Turned out awfully proper, don’t you think? I actually liked it a lot. But it doesn’t read easy.

 

Early morning. A cold snap passed through in the night, leaving the grassy urban landscape fuzzed white with frost.

It’s the tail end of the changing colors. Many trees have already gone leathery, taking the chill with stodgy, taciturn dormancy, blinking against the freeze, half asleep, withdrawn. The prouder, full-feathered trees, vulnerable by virtue of their vitality, shocked by the abrupt weather change, have dropped half their heavy pride overnight. Heaps of vibrant color pile on the sidewalk under the trees in crisp lemon yellow, or blushing peachy orange. Untossed by wind, untrod by morning commuter, nothing yet has disturbed the perfection of their distribution. Leaves coat the pavement an inch thick, pour over the curb and into the street, forming perfect ombre circles. 

Even as I drive by, they still steadily rain drops of brightness.

 

a death so graceful

and extravagant, it looks 

just like a wedding.

 

 


Went to lunch, came back, rewrote from scratch. The parts that stuck in my head were the keepers. I already had lots of alternate words in my head so I didn’t have to worry so much about repeating too much. It has more passion and flow like the first draft, while also retaining some of the form and vocabulary of the second draft.

 

The trees are raining color.

A cold snap has passed through, fuzzing the grass with frost. Most of the older trees sensed the turning of the seasons, and have already gone leathery and mute; they squinted through the onslaught as the first of many, prepared for the siege of winter. The young maples and honey locusts, vivacious and blustering in ostentatious reds, yellows, and peachy oranges, have suffered a setback. They lost leaves at an astounding rate: half of their burden dropped in one night. The sidewalks underneath them are buried in brightness, inches deep. Unable to contain the bounty, it spills over the curb and onto the road.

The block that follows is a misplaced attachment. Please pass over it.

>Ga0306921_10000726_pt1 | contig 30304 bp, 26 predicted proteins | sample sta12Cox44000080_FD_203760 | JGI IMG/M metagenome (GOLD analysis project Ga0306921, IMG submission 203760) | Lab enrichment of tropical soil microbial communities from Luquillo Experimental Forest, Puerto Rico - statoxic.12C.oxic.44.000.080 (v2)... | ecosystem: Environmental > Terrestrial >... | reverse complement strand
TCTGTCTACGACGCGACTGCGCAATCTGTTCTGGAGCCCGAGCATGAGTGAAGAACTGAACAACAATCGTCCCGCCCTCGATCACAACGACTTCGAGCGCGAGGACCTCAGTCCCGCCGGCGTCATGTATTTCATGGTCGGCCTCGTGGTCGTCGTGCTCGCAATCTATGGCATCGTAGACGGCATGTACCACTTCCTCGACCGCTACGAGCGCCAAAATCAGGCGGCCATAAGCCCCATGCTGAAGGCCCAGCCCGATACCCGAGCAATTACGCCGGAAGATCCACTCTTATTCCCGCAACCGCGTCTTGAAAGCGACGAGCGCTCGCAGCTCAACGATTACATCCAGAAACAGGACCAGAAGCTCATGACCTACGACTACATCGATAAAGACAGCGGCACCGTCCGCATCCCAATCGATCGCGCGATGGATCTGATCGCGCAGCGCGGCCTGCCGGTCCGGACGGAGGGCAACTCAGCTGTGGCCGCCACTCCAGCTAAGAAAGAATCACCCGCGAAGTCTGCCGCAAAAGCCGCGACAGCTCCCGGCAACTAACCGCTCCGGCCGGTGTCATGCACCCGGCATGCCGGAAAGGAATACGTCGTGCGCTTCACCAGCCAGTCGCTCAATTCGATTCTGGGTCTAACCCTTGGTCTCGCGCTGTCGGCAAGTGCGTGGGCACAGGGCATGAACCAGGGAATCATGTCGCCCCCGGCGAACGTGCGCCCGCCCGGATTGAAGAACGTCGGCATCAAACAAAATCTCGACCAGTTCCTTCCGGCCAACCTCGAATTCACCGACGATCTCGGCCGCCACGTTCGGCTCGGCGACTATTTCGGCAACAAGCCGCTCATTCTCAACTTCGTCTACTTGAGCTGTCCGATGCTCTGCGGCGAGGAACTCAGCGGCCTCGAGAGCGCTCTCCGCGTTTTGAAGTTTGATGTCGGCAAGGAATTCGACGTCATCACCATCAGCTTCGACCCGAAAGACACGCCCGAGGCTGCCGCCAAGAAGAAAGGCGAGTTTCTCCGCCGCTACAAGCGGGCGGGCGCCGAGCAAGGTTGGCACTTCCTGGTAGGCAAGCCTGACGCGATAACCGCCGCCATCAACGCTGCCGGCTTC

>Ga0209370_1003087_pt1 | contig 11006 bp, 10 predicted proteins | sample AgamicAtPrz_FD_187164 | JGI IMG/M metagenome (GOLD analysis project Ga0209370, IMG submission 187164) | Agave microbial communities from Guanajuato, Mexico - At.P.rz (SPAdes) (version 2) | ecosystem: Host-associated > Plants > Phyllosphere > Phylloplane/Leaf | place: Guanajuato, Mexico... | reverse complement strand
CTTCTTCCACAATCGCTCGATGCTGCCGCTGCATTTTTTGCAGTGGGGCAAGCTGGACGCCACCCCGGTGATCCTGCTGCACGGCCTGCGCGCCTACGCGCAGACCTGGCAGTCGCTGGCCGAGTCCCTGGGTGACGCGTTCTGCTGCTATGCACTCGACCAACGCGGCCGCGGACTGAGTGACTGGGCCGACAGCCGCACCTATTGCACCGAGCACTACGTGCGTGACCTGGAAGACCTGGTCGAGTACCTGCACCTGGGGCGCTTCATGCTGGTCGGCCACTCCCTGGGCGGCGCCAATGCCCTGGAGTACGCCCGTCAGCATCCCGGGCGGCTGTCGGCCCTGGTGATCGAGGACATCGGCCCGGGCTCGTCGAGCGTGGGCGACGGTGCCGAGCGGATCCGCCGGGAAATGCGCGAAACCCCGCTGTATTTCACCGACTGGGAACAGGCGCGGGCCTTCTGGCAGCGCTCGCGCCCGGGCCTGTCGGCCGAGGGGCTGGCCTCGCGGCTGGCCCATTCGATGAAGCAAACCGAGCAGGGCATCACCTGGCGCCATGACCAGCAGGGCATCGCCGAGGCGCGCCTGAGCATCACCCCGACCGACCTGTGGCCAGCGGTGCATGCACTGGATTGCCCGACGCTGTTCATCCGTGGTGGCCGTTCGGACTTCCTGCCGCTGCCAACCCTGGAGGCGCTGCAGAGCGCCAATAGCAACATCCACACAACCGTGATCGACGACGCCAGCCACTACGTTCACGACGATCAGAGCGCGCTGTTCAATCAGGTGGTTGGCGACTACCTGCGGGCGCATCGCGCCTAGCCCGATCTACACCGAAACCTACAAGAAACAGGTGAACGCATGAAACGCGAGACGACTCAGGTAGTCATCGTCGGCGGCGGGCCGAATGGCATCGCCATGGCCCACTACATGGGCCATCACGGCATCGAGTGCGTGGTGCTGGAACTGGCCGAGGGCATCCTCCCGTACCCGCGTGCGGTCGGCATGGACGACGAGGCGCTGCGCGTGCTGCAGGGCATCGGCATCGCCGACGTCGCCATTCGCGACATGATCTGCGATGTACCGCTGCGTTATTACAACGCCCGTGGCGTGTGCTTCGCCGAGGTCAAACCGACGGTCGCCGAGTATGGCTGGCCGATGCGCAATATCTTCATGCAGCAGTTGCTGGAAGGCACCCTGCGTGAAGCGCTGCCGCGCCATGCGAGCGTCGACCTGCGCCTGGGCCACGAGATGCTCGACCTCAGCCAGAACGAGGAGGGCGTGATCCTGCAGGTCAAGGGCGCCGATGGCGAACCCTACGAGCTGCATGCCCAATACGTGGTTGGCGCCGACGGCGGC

No people have passed through. No playful wind has yet mussed the heaps. The trees drip their pride, leaves falling fast like vibrant rain.

 

a dignified death

generous, extravagant

feels like a wedding

 

 


 

Aw crap. I looked at it too long and now I don’t like this draft either. Maybe I like the second one better. I couldn’t decide and that’s why I posted them all, under the guise of a “writing process” post. Tricked you.

Well, that’s the process. Now do what I do! Go out there and write something you won’t like!

 

 

 

 

 

 

 

 

 

 


 

 

 

it’s fine.

 

hold still and listen.

you have time.

that dead weight pressing down from overhead,
the ticking clock,
the way it interrupts silence,
Louder,
Louder,
Louder.
an illusion.

you have time.

time to make, time to fill
there is always
one more minute.

talk to your friends
waste your moments
make french toast
watch TV
read books
create
vegetate

that buried alive feeling
the you-havent-done-enough
the you-havent-done-it-right
the you-arent-who-you-should-be

you made that up.
leave it behind and see how nothing changes
except a renewed sense of freedom
freedom
a cool breeze, a new car, a flushed cheek

 

 

 

 

 

 

 

 

 


 

Cruel Fickle Fate

 

 

Haa, this is pretty cringey. I must’ve been around fourteen when I wrote it? I even thought it was passable when I reread it a few years ago. Now it pains me… oh, so much. That’s proof of how much I’ve learned.

Enjoy.

 


 

I first noticed your gait, and your carriage, your state

Then the look in your eyes took me right by surprise.

I knew not fickle Fate had been lying in wait

Creeping silently nigh, telling love to arise

 

When I realized what happened, I was far too late

I was caught in the clutches of cruel fickle Fate

In hindsight, my life grew gradually towards you

But I saw it not, no, naught I saw ‘til ‘twas through.

 

Years of calluses cut in a single, swift blow

How did I let it happen? I simply don’t know

But I cherished your care, you’re still dearer than air

Though you’re now underground, now I drown without you.

 

I followed, thou led — O cruel fickle Fate!

Thou’d said we would wed — O God, now this hate!

Thou’d left me for dead — I wept, thou unmoved

I watched as thou bled — how dearly I’d loved!

 

You know I still love thee, Beloved, Unlovéd

I know you’re above me, Unlovéd, Beloved

You hurt me, I hate thee, Beloved, Unlovéd

I’ll never forgive thee, Unlovéd, Beloved

Why did you leave me,  Beloved, Unlovéd

I had to revenge me, Unlovéd, Beloved

Murder isn’t easy,  Beloved, Unlovéd

Why’d you make me hurt thee? Unlovéd, Beloved

I’m torn in between me —  Beloved, Unlovéd

I love thee, I hate thee — Unlovéd, Beloved